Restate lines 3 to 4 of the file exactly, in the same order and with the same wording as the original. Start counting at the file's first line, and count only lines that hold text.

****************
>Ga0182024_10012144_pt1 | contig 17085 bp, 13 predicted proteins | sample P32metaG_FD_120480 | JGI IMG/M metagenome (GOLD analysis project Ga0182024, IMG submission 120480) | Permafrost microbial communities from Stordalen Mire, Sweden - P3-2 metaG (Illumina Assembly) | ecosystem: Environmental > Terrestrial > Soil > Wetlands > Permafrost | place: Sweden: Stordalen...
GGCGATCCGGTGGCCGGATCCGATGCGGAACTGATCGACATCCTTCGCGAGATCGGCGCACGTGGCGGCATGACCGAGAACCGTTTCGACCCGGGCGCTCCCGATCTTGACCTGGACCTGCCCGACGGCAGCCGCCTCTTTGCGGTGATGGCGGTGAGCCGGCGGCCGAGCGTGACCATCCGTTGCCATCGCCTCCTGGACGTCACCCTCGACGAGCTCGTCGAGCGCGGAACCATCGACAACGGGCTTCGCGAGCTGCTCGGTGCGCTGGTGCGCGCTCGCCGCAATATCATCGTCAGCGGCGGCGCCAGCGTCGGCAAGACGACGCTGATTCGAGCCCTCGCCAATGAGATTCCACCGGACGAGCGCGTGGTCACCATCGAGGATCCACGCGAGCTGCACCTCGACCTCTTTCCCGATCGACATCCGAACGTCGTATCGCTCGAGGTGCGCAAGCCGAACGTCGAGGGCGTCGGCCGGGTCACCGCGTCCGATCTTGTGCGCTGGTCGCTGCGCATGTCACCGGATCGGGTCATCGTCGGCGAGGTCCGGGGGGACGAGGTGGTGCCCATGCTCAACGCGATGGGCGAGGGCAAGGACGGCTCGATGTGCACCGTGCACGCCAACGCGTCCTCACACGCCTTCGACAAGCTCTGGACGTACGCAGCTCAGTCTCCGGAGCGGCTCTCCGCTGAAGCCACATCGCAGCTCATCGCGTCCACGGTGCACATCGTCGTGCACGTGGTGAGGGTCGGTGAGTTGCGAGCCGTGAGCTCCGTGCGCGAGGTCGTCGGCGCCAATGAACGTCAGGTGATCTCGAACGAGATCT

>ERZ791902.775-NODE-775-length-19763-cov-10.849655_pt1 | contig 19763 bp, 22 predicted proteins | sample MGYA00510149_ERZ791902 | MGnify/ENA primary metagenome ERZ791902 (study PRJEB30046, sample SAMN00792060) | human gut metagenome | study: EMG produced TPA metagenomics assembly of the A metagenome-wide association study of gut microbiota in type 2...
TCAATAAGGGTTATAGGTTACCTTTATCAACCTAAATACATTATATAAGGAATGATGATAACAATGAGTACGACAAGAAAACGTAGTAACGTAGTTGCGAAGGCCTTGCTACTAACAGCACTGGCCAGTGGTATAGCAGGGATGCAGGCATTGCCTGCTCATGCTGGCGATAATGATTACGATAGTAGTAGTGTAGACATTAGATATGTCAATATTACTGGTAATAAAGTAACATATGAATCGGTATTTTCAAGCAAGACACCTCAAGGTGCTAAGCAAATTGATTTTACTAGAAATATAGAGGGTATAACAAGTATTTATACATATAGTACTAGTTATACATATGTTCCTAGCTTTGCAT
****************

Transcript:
>ERZ791902.775-NODE-775-length-19763-cov-10.849655_pt1 | contig 19763 bp, 22 predicted proteins | sample MGYA00510149_ERZ791902 | MGnify/ENA primary metagenome ERZ791902 (study PRJEB30046, sample SAMN00792060) | human gut metagenome | study: EMG produced TPA metagenomics assembly of the A metagenome-wide association study of gut microbiota in type 2...
TCAATAAGGGTTATAGGTTACCTTTATCAACCTAAATACATTATATAAGGAATGATGATAACAATGAGTACGACAAGAAAACGTAGTAACGTAGTTGCGAAGGCCTTGCTACTAACAGCACTGGCCAGTGGTATAGCAGGGATGCAGGCATTGCCTGCTCATGCTGGCGATAATGATTACGATAGTAGTAGTGTAGACATTAGATATGTCAATATTACTGGTAATAAAGTAACATATGAATCGGTATTTTCAAGCAAGACACCTCAAGGTGCTAAGCAAATTGATTTTACTAGAAATATAGAGGGTATAACAAGTATTTATACATATAGTACTAGTTATACATATGTTCCTAGCTTTGCAT